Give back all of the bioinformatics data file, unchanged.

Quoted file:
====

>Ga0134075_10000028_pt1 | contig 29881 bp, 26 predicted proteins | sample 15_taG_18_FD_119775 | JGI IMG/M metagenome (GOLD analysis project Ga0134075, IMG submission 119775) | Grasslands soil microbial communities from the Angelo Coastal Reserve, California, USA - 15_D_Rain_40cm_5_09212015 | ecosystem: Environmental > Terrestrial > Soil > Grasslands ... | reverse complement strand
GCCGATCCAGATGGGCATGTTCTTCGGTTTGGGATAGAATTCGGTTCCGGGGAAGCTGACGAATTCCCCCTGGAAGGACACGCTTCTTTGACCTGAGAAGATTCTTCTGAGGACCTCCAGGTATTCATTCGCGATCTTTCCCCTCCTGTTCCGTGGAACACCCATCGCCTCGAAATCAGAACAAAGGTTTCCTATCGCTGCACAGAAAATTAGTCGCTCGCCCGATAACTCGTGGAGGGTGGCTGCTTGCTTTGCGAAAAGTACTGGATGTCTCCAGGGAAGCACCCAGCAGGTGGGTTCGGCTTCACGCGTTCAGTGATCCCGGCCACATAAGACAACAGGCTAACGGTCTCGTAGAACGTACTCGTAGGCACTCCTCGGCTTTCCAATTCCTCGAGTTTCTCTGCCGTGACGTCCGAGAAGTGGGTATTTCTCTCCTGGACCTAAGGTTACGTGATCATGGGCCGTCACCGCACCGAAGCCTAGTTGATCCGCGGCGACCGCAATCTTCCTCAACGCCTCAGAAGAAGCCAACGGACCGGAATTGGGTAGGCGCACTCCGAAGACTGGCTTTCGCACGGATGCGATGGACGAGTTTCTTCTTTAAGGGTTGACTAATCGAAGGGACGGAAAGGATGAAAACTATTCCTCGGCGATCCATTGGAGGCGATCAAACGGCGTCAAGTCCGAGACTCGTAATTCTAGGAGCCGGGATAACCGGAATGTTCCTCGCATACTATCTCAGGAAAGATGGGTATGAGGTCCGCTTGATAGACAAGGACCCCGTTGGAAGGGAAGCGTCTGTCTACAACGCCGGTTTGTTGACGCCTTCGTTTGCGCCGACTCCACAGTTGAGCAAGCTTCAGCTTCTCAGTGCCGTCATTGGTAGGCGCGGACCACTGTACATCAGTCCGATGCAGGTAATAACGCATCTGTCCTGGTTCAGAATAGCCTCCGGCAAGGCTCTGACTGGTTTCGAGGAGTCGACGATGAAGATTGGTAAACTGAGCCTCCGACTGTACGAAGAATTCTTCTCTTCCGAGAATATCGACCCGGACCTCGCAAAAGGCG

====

>Ga0134075_10000028_pt1 | contig 29881 bp, 26 predicted proteins | sample 15_taG_18_FD_119775 | JGI IMG/M metagenome (GOLD analysis project Ga0134075, IMG submission 119775) | Grasslands soil microbial communities from the Angelo Coastal Reserve, California, USA - 15_D_Rain_40cm_5_09212015 | ecosystem: Environmental > Terrestrial > Soil > Grasslands ... | reverse complement strand
GCCGATCCAGATGGGCATGTTCTTCGGTTTGGGATAGAATTCGGTTCCGGGGAAGCTGACGAATTCCCCCTGGAAGGACACGCTTCTTTGACCTGAGAAGATTCTTCTGAGGACCTCCAGGTATTCATTCGCGATCTTTCCCCTCCTGTTCCGTGGAACACCCATCGCCTCGAAATCAGAACAAAGGTTTCCTATCGCTGCACAGAAAATTAGTCGCTCGCCCGATAACTCGTGGAGGGTGGCTGCTTGCTTTGCGAAAAGTACTGGATGTCTCCAGGGAAGCACCCAGCAGGTGGGTTCGGCTTCACGCGTTCAGTGATCCCGGCCACATAAGACAACAGGCTAACGGTCTCGTAGAACGTACTCGTAGGCACTCCTCGGCTTTCCAATTCCTCGAGTTTCTCTGCCGTGACGTCCGAGAAGTGGGTATTTCTCTCCTGGACCTAAGGTTACGTGATCATGGGCCGTCACCGCACCGAAGCCTAGTTGATCCGCGGCGACCGCAATCTTCCTCAACGCCTCAGAAGAAGCCAACGGACCGGAATTGGGTAGGCGCACTCCGAAGACTGGCTTTCGCACGGATGCGATGGACGAGTTTCTTCTTTAAGGGTTGACTAATCGAAGGGACGGAAAGGATGAAAACTATTCCTCGGCGATCCATTGGAGGCGATCAAACGGCGTCAAGTCCGAGACTCGTAATTCTAGGAGCCGGGATAACCGGAATGTTCCTCGCATACTATCTCAGGAAAGATGGGTATGAGGTCCGCTTGATAGACAAGGACCCCGTTGGAAGGGAAGCGTCTGTCTACAACGCCGGTTTGTTGACGCCTTCGTTTGCGCCGACTCCACAGTTGAGCAAGCTTCAGCTTCTCAGTGCCGTCATTGGTAGGCGCGGACCACTGTACATCAGTCCGATGCAGGTAATAACGCATCTGTCCTGGTTCAGAATAGCCTCCGGCAAGGCTCTGACTGGTTTCGAGGAGTCGACGATGAAGATTGGTAAACTGAGCCTCCGACTGTACGAAGAATTCTTCTCTTCCGAGAATATCGACCCGGACCTCGCAAAAGGCG